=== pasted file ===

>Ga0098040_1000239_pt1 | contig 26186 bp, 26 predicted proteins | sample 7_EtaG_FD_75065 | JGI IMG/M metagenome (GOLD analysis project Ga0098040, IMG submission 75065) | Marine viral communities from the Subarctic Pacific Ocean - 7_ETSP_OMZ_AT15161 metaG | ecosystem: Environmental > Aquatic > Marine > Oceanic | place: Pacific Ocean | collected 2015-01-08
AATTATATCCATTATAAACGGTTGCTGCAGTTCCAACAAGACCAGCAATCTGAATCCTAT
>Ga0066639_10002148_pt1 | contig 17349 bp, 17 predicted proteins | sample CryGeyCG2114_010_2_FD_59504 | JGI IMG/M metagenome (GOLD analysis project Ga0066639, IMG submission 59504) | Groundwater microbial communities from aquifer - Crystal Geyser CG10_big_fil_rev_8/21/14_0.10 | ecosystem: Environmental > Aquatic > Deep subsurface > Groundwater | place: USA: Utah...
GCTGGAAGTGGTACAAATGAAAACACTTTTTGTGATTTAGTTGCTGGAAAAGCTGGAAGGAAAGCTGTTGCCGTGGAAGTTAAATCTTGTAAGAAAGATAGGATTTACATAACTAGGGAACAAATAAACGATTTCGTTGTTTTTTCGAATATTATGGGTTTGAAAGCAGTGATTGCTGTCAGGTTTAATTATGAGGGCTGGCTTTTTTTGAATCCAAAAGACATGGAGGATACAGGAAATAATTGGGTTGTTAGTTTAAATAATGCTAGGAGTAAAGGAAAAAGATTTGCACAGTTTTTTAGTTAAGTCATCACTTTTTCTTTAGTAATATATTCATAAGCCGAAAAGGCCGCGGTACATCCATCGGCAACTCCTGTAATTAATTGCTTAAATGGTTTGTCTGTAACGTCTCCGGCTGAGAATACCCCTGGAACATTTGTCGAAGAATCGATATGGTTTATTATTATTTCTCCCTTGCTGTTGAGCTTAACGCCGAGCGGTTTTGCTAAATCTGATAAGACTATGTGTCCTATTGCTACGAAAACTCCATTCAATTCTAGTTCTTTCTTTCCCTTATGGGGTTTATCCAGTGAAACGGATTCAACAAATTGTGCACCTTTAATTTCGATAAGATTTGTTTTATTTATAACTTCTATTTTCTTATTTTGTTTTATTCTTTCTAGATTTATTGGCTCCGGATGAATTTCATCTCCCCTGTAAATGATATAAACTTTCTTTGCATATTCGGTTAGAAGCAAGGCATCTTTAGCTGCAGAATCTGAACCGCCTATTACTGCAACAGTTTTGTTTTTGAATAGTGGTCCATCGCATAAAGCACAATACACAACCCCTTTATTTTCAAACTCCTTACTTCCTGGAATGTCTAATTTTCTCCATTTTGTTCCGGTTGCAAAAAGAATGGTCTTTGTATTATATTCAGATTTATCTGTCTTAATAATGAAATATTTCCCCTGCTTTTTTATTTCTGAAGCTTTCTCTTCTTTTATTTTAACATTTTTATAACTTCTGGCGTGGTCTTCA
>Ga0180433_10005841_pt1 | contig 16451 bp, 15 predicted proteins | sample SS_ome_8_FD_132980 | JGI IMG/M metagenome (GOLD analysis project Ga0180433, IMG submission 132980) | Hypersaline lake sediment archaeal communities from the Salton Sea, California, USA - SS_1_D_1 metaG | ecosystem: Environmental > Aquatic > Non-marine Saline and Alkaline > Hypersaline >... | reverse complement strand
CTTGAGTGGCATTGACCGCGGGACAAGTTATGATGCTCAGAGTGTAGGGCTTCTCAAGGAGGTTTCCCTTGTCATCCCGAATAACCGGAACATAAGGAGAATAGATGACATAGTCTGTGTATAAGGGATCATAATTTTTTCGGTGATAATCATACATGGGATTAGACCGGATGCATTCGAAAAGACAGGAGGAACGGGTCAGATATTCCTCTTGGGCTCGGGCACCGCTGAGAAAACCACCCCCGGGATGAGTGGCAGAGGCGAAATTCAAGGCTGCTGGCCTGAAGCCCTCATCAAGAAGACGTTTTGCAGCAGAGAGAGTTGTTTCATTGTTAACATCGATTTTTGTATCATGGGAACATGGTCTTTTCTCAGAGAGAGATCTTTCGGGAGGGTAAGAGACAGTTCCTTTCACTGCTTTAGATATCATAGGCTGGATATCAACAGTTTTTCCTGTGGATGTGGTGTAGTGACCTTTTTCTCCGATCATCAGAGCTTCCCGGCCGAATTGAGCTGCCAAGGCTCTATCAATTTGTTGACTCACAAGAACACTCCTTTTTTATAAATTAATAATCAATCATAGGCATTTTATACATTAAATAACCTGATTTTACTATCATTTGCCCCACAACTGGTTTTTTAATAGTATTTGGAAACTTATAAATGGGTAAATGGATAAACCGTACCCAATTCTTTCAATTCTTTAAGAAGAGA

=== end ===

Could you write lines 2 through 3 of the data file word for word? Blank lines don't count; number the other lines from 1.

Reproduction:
AATTATATCCATTATAAACGGTTGCTGCAGTTCCAACAAGACCAGCAATCTGAATCCTAT
>Ga0066639_10002148_pt1 | contig 17349 bp, 17 predicted proteins | sample CryGeyCG2114_010_2_FD_59504 | JGI IMG/M metagenome (GOLD analysis project Ga0066639, IMG submission 59504) | Groundwater microbial communities from aquifer - Crystal Geyser CG10_big_fil_rev_8/21/14_0.10 | ecosystem: Environmental > Aquatic > Deep subsurface > Groundwater | place: USA: Utah...